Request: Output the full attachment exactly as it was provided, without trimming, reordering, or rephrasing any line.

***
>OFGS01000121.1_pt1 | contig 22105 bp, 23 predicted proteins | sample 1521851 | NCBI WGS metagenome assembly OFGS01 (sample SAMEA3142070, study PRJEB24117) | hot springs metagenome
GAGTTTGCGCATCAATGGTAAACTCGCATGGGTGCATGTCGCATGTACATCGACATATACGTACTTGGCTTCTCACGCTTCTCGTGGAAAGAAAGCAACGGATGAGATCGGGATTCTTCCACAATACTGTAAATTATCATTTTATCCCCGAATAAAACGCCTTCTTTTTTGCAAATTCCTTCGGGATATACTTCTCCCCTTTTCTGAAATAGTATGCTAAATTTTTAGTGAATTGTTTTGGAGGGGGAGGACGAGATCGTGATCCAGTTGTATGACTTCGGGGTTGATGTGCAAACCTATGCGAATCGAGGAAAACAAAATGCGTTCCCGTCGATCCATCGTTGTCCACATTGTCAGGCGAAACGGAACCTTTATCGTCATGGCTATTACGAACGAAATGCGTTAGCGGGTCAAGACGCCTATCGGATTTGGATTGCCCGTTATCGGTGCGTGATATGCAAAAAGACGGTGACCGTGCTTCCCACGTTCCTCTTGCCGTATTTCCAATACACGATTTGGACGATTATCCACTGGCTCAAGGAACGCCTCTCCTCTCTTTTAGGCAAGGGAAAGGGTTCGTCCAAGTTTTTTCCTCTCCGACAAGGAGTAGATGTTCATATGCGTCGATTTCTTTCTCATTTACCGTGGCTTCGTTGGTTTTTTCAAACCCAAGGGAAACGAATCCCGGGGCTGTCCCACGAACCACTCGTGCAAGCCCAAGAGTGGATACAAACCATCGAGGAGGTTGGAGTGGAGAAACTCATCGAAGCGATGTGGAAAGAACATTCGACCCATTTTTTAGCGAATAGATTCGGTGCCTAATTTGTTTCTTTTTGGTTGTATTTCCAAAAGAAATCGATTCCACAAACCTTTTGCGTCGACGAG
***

>OFGS01000121.1_pt1 | contig 22105 bp, 23 predicted proteins | sample 1521851 | NCBI WGS metagenome assembly OFGS01 (sample SAMEA3142070, study PRJEB24117) | hot springs metagenome
GAGTTTGCGCATCAATGGTAAACTCGCATGGGTGCATGTCGCATGTACATCGACATATACGTACTTGGCTTCTCACGCTTCTCGTGGAAAGAAAGCAACGGATGAGATCGGGATTCTTCCACAATACTGTAAATTATCATTTTATCCCCGAATAAAACGCCTTCTTTTTTGCAAATTCCTTCGGGATATACTTCTCCCCTTTTCTGAAATAGTATGCTAAATTTTTAGTGAATTGTTTTGGAGGGGGAGGACGAGATCGTGATCCAGTTGTATGACTTCGGGGTTGATGTGCAAACCTATGCGAATCGAGGAAAACAAAATGCGTTCCCGTCGATCCATCGTTGTCCACATTGTCAGGCGAAACGGAACCTTTATCGTCATGGCTATTACGAACGAAATGCGTTAGCGGGTCAAGACGCCTATCGGATTTGGATTGCCCGTTATCGGTGCGTGATATGCAAAAAGACGGTGACCGTGCTTCCCACGTTCCTCTTGCCGTATTTCCAATACACGATTTGGACGATTATCCACTGGCTCAAGGAACGCCTCTCCTCTCTTTTAGGCAAGGGAAAGGGTTCGTCCAAGTTTTTTCCTCTCCGACAAGGAGTAGATGTTCATATGCGTCGATTTCTTTCTCATTTACCGTGGCTTCGTTGGTTTTTTCAAACCCAAGGGAAACGAATCCCGGGGCTGTCCCACGAACCACTCGTGCAAGCCCAAGAGTGGATACAAACCATCGAGGAGGTTGGAGTGGAGAAACTCATCGAAGCGATGTGGAAAGAACATTCGACCCATTTTTTAGCGAATAGATTCGGTGCCTAATTTGTTTCTTTTTGGTTGTATTTCCAAAAGAAATCGATTCCACAAACCTTTTGCGTCGACGAG